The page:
DNA evidence is putting rhino poachers behind bars, study shows
09 Jan 2018
In murder investigations, DNA evidence often helps to link a perpetrator to a crime scene and put him or her behind bars. Now, researchers reporting in Current Biology on 8 January show that DNA evidence is also successfully being used to link rhinoceros horns seized from poachers and traffickers in various countries directly to the specific crime scenes where rhinoceros carcasses were left behind.
Their Rhino DNA Index System (RhODIS) includes a chain-of-custody-compliant biosampling kit and sampling methodology. It has already been used in more than 5,800 forensic cases with links made between recovered horns, blood-stained evidence items, and specific rhinoceros carcasses in more than120 cases.
"Unlike similar work in which genetic databases provide an indication of geographic provenance, RhODIS provides individual matches that, similar to human DNA profiling, is used as direct evidence in criminal court cases," says Cindy Harper of the Veterinary Genetics Laboratory at the University of Pretoria in South Africa.
Black and white rhinoceros (Diceros bicornis and Ceratotherium simum) are listed by the International Union for the Conservation of Nature (IUCN) as endangered and near threatened, respectively.
The new report comes at a time when poaching incidents have seen an uptick after decades of progress. In South Africa, rhinoceros poaching incidents increased from 13 in 2007 to 1,215 in 2014. Rhinos are killed for their horns, which are sought after for medicinal purposes and, increasingly, as cultural status symbols. In the last 10 years, more than 7,000 African rhinoceros have been hunted and killed illegally.
To calculate the probability of a match between confiscated DNA evidence and a crime scene, the researchers relied on allele frequencies calculated from a collection of 3,085 white rhinoceros and 883 black rhinoceros.
Their analyses show that it's possible to reliably match the unique DNA profile of an individual animal obtained from any tissue, including horns or curios and powders made from the horns, with a panel including 23 short tandem repeat (STR) loci.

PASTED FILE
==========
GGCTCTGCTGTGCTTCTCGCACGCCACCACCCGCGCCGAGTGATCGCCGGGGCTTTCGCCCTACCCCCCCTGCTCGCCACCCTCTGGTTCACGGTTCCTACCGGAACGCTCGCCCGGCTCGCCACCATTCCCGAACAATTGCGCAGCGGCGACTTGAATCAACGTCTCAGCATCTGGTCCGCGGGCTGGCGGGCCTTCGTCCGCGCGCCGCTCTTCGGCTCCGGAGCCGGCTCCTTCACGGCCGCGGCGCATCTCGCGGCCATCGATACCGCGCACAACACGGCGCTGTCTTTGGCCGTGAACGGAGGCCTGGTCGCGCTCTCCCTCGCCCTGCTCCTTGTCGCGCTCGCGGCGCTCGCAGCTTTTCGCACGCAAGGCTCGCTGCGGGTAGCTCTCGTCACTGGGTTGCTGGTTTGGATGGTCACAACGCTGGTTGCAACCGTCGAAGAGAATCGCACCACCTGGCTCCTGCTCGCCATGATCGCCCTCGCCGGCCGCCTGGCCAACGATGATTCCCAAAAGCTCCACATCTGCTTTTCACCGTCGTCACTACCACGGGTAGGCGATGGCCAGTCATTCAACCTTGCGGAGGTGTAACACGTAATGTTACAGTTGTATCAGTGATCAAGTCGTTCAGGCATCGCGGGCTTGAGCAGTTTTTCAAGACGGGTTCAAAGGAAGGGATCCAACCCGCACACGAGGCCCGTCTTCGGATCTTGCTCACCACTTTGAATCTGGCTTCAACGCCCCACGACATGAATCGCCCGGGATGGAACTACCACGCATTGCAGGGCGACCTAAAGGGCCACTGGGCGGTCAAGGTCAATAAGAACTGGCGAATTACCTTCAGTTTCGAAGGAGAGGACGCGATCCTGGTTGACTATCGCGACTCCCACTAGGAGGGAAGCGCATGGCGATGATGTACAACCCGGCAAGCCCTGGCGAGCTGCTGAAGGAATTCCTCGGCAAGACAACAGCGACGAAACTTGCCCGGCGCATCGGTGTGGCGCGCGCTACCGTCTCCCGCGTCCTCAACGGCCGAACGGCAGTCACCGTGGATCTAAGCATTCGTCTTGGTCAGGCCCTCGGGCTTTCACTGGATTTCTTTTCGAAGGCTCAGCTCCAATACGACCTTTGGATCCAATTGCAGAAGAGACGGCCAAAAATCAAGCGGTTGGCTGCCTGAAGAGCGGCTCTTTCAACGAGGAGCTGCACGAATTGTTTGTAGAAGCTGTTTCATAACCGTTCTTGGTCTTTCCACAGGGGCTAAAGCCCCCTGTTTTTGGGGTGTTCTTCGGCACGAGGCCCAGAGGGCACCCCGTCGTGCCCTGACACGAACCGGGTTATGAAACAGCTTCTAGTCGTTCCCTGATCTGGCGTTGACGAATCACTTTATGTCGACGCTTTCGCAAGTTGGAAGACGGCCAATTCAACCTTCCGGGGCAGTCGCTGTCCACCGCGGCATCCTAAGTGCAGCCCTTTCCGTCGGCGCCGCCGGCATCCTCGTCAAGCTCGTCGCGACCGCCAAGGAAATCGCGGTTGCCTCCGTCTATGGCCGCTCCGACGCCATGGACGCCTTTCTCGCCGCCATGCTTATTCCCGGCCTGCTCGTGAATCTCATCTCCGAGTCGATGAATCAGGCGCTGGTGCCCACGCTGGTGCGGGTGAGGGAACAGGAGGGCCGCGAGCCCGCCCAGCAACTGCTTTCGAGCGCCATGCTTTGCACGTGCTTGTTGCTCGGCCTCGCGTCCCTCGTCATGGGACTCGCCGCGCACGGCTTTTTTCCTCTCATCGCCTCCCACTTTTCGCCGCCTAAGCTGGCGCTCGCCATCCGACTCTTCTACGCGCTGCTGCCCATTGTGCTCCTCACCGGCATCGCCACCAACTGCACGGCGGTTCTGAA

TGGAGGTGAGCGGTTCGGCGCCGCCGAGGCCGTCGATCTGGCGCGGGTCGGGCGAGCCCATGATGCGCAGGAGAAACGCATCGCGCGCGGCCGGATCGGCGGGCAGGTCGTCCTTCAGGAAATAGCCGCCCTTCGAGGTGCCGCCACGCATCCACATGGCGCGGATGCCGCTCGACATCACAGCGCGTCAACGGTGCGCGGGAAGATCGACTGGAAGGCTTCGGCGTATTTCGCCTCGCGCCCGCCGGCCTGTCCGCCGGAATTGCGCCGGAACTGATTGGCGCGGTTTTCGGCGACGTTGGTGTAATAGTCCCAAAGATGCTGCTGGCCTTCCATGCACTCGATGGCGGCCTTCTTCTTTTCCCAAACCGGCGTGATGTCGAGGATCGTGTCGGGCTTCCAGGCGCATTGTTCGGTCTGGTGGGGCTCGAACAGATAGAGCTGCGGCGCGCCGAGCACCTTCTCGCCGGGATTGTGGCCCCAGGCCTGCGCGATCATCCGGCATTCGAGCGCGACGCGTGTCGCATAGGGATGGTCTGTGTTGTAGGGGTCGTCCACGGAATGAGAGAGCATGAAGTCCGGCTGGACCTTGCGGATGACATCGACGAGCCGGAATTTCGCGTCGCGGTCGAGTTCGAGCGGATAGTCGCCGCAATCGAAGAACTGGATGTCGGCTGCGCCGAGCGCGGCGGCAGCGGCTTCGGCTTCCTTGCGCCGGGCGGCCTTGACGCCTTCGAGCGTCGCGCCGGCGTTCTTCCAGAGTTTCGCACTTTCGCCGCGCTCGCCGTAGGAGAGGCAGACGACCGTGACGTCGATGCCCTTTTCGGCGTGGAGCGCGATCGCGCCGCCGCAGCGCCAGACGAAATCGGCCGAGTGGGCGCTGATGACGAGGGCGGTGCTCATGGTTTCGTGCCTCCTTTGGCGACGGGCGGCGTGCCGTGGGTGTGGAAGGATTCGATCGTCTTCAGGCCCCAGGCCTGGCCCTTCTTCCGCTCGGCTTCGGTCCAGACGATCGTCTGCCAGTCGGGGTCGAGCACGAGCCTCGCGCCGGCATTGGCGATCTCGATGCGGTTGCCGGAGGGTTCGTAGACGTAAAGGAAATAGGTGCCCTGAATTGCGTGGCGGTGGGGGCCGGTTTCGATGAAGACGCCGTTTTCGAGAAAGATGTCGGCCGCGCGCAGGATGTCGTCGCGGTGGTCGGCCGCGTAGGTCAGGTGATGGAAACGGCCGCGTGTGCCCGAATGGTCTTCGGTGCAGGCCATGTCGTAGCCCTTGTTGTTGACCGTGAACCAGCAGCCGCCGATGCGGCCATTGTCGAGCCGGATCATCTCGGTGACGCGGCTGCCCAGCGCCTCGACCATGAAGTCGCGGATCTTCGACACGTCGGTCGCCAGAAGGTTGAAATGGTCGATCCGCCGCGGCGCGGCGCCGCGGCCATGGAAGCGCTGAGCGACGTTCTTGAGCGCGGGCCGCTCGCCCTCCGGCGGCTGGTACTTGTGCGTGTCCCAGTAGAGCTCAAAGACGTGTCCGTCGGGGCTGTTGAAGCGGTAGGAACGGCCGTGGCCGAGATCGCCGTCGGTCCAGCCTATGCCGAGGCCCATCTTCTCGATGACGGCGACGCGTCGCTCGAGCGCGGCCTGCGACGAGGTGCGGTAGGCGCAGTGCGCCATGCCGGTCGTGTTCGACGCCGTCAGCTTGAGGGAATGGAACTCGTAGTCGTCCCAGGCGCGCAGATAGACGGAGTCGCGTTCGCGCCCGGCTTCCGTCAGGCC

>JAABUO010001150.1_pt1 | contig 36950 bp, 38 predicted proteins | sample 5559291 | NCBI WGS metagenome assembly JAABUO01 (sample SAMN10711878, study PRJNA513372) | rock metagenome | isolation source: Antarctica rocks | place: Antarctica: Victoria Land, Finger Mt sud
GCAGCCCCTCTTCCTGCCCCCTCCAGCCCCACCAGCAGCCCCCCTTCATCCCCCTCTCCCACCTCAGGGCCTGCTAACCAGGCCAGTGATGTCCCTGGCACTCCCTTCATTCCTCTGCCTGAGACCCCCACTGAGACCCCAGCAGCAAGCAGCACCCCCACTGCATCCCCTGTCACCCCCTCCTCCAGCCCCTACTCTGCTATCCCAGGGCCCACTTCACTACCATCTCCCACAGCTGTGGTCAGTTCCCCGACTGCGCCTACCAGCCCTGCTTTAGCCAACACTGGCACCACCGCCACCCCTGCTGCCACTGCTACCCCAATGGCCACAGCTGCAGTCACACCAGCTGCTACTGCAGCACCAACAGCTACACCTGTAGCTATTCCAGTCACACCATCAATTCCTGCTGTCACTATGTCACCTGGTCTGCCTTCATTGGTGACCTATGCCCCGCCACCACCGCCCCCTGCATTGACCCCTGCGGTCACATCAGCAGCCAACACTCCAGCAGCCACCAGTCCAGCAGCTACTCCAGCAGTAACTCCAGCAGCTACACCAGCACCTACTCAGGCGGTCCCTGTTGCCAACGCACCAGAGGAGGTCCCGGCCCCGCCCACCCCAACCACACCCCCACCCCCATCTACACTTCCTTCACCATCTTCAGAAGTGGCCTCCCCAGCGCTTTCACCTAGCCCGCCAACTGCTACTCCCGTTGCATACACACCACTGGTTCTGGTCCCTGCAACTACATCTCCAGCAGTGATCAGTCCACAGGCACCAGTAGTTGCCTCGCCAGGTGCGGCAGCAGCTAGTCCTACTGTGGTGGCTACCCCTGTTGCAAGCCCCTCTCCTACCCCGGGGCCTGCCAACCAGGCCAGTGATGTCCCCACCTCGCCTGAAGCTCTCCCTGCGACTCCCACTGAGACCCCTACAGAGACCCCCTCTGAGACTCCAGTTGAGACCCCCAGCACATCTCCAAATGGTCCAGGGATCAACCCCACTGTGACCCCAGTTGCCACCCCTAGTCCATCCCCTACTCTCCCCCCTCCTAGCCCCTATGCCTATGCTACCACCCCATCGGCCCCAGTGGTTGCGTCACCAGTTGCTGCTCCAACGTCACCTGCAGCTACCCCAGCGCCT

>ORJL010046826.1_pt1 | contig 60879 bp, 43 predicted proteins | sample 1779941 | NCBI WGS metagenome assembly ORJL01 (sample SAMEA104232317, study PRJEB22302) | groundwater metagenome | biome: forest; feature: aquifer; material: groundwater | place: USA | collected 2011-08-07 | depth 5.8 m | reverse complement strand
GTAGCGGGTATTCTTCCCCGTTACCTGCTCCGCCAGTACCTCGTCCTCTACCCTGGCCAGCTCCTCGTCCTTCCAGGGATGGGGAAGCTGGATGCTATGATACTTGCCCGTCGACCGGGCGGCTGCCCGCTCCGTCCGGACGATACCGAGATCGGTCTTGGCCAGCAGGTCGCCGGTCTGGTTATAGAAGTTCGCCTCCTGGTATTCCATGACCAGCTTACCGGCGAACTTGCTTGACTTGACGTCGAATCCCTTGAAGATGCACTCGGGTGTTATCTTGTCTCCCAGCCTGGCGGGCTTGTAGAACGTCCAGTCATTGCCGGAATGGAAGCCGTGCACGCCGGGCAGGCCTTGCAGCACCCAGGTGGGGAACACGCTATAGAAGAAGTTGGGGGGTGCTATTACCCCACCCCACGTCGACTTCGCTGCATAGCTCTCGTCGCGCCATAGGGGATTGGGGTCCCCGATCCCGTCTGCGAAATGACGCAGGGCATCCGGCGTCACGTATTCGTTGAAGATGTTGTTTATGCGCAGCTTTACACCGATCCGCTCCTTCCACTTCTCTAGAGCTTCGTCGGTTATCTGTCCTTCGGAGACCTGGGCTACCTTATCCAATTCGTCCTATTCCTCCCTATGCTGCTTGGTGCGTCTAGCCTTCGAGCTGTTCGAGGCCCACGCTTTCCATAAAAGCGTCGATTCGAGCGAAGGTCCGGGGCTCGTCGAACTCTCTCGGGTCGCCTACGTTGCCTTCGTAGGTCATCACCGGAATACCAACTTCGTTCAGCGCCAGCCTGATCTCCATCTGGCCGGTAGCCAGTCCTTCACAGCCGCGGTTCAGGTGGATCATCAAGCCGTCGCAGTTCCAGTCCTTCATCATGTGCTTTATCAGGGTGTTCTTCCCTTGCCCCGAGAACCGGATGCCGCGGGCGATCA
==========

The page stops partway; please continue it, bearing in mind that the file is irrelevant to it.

The report highlights nine cases in which DNA matches were made and that evidence was used for the prosecution, conviction, and sentencing of perpetrators of rhinoceros crimes. One case involving three horns and tissues from two carcasses led to a sentence of 29 years.
The RhODIS dataset also offers insight into rhino populations. For instance, the data support the species classification of white and black rhinoceros and three subspecies of black rhinoceros.
As a result, Harper says the genetic panels include loci that can also be used to identify horns as originating from white or black rhinoceros. Information on the population structure can also help investigators narrow their search for specific carcasses linked to seized horns.
Because rhinoceros horns often move extremely rapidly from the crime scenes to the consumer countries, the researchers note that the investigation, sampling, and analysis of forensic evidence must be expedited and internationally coordinated.
Fortunately, Harper says they've found extensive support for the program from within South Africa, from provincial wildlife and enforcement authorities, the national government, police services, national parks, and the majority of states where rhinoceros live.
"Thanks to this support, we've seen rapid growth of the database into a representative source of rhinoceros genetic data for both forensic and management applications from its inception," Harper says. "The unprecedented cooperation and support for the program from these authorities has been surprising and encouraging."
These cases now show that forensic data resources for wildlife species that are under severe threat from illegal hunting and trafficking can be applied successfully across borders to assist in the investigation and ultimate conviction of wildlife criminals. The hope is that the increasing risk of conviction and stiff sentencing will play an important role in decreasing incentives to deal in illegal wildlife products.
The researchers say the RhODIS database continues to grow as new samples are added. With funding support and the use of genetic data to better manage remaining rhinoceros populations, "this effort will further ensure that the survivors remain healthy while efforts to curb wildlife trafficking and educate consumers continue," Harper says.